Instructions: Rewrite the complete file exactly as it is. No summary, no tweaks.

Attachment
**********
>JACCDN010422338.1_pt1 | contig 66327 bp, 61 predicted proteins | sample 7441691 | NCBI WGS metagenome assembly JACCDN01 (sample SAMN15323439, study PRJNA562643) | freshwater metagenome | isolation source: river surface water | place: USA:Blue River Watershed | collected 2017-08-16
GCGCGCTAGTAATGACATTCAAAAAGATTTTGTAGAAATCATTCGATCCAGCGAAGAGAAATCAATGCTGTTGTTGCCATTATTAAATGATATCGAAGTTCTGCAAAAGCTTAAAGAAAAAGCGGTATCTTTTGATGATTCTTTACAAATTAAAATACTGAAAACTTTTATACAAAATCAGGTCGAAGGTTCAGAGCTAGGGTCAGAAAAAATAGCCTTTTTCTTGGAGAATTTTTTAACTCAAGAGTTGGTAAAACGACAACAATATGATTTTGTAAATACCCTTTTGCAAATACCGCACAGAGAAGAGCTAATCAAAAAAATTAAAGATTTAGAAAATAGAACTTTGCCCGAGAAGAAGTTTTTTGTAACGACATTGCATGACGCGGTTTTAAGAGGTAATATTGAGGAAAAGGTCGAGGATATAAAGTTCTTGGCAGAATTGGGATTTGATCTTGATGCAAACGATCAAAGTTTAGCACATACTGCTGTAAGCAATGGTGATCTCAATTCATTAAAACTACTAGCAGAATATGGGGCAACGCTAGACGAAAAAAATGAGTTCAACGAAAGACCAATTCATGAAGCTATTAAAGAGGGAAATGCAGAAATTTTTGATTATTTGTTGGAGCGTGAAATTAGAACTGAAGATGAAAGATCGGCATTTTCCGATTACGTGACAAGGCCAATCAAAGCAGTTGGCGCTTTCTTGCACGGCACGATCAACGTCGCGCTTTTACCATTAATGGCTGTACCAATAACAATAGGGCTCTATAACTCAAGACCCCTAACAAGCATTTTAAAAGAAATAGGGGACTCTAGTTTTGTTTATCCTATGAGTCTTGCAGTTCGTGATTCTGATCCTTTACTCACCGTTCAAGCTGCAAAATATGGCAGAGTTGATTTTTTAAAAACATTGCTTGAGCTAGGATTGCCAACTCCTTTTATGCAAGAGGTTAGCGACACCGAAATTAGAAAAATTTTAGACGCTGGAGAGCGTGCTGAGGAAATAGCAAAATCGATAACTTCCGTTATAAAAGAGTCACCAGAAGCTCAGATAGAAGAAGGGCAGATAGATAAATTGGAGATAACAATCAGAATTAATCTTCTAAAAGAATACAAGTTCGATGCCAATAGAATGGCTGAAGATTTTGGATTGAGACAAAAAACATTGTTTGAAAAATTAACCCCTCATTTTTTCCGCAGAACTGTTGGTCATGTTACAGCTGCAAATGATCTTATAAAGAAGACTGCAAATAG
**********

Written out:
>JACCDN010422338.1_pt1 | contig 66327 bp, 61 predicted proteins | sample 7441691 | NCBI WGS metagenome assembly JACCDN01 (sample SAMN15323439, study PRJNA562643) | freshwater metagenome | isolation source: river surface water | place: USA:Blue River Watershed | collected 2017-08-16
GCGCGCTAGTAATGACATTCAAAAAGATTTTGTAGAAATCATTCGATCCAGCGAAGAGAAATCAATGCTGTTGTTGCCATTATTAAATGATATCGAAGTTCTGCAAAAGCTTAAAGAAAAAGCGGTATCTTTTGATGATTCTTTACAAATTAAAATACTGAAAACTTTTATACAAAATCAGGTCGAAGGTTCAGAGCTAGGGTCAGAAAAAATAGCCTTTTTCTTGGAGAATTTTTTAACTCAAGAGTTGGTAAAACGACAACAATATGATTTTGTAAATACCCTTTTGCAAATACCGCACAGAGAAGAGCTAATCAAAAAAATTAAAGATTTAGAAAATAGAACTTTGCCCGAGAAGAAGTTTTTTGTAACGACATTGCATGACGCGGTTTTAAGAGGTAATATTGAGGAAAAGGTCGAGGATATAAAGTTCTTGGCAGAATTGGGATTTGATCTTGATGCAAACGATCAAAGTTTAGCACATACTGCTGTAAGCAATGGTGATCTCAATTCATTAAAACTACTAGCAGAATATGGGGCAACGCTAGACGAAAAAAATGAGTTCAACGAAAGACCAATTCATGAAGCTATTAAAGAGGGAAATGCAGAAATTTTTGATTATTTGTTGGAGCGTGAAATTAGAACTGAAGATGAAAGATCGGCATTTTCCGATTACGTGACAAGGCCAATCAAAGCAGTTGGCGCTTTCTTGCACGGCACGATCAACGTCGCGCTTTTACCATTAATGGCTGTACCAATAACAATAGGGCTCTATAACTCAAGACCCCTAACAAGCATTTTAAAAGAAATAGGGGACTCTAGTTTTGTTTATCCTATGAGTCTTGCAGTTCGTGATTCTGATCCTTTACTCACCGTTCAAGCTGCAAAATATGGCAGAGTTGATTTTTTAAAAACATTGCTTGAGCTAGGATTGCCAACTCCTTTTATGCAAGAGGTTAGCGACACCGAAATTAGAAAAATTTTAGACGCTGGAGAGCGTGCTGAGGAAATAGCAAAATCGATAACTTCCGTTATAAAAGAGTCACCAGAAGCTCAGATAGAAGAAGGGCAGATAGATAAATTGGAGATAACAATCAGAATTAATCTTCTAAAAGAATACAAGTTCGATGCCAATAGAATGGCTGAAGATTTTGGATTGAGACAAAAAACATTGTTTGAAAAATTAACCCCTCATTTTTTCCGCAGAACTGTTGGTCATGTTACAGCTGCAAATGATCTTATAAAGAAGACTGCAAATAG